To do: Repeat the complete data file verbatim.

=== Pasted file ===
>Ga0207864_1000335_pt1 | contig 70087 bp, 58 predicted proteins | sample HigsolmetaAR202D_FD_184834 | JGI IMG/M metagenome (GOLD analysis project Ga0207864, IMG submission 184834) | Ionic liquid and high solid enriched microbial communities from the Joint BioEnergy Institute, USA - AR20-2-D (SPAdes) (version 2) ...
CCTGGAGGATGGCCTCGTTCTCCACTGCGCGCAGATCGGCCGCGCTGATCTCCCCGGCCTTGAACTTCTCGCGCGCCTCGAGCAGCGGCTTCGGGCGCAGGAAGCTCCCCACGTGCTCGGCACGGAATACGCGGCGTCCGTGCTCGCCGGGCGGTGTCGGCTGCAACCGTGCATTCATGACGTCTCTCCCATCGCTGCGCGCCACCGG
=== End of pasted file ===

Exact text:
>Ga0207864_1000335_pt1 | contig 70087 bp, 58 predicted proteins | sample HigsolmetaAR202D_FD_184834 | JGI IMG/M metagenome (GOLD analysis project Ga0207864, IMG submission 184834) | Ionic liquid and high solid enriched microbial communities from the Joint BioEnergy Institute, USA - AR20-2-D (SPAdes) (version 2) ...
CCTGGAGGATGGCCTCGTTCTCCACTGCGCGCAGATCGGCCGCGCTGATCTCCCCGGCCTTGAACTTCTCGCGCGCCTCGAGCAGCGGCTTCGGGCGCAGGAAGCTCCCCACGTGCTCGGCACGGAATACGCGGCGTCCGTGCTCGCCGGGCGGTGTCGGCTGCAACCGTGCATTCATGACGTCTCTCCCATCGCTGCGCGCCACCGG